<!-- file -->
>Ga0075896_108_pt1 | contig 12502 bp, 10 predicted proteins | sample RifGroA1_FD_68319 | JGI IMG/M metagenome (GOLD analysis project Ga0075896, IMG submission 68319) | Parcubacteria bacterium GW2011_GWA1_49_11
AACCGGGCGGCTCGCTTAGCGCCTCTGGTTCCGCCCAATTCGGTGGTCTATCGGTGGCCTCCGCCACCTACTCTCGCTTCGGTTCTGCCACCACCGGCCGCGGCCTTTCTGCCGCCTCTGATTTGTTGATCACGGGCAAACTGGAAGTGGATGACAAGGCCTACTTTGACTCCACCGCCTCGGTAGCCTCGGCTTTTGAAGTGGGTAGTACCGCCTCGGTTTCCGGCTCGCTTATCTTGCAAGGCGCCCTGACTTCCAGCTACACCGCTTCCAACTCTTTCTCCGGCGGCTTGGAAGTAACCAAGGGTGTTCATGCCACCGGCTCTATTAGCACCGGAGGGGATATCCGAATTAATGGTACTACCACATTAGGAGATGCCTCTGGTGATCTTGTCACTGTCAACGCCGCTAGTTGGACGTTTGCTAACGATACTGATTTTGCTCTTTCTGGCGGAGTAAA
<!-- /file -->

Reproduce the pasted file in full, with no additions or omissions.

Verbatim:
>Ga0075896_108_pt1 | contig 12502 bp, 10 predicted proteins | sample RifGroA1_FD_68319 | JGI IMG/M metagenome (GOLD analysis project Ga0075896, IMG submission 68319) | Parcubacteria bacterium GW2011_GWA1_49_11
AACCGGGCGGCTCGCTTAGCGCCTCTGGTTCCGCCCAATTCGGTGGTCTATCGGTGGCCTCCGCCACCTACTCTCGCTTCGGTTCTGCCACCACCGGCCGCGGCCTTTCTGCCGCCTCTGATTTGTTGATCACGGGCAAACTGGAAGTGGATGACAAGGCCTACTTTGACTCCACCGCCTCGGTAGCCTCGGCTTTTGAAGTGGGTAGTACCGCCTCGGTTTCCGGCTCGCTTATCTTGCAAGGCGCCCTGACTTCCAGCTACACCGCTTCCAACTCTTTCTCCGGCGGCTTGGAAGTAACCAAGGGTGTTCATGCCACCGGCTCTATTAGCACCGGAGGGGATATCCGAATTAATGGTACTACCACATTAGGAGATGCCTCTGGTGATCTTGTCACTGTCAACGCCGCTAGTTGGACGTTTGCTAACGATACTGATTTTGCTCTTTCTGGCGGAGTAAA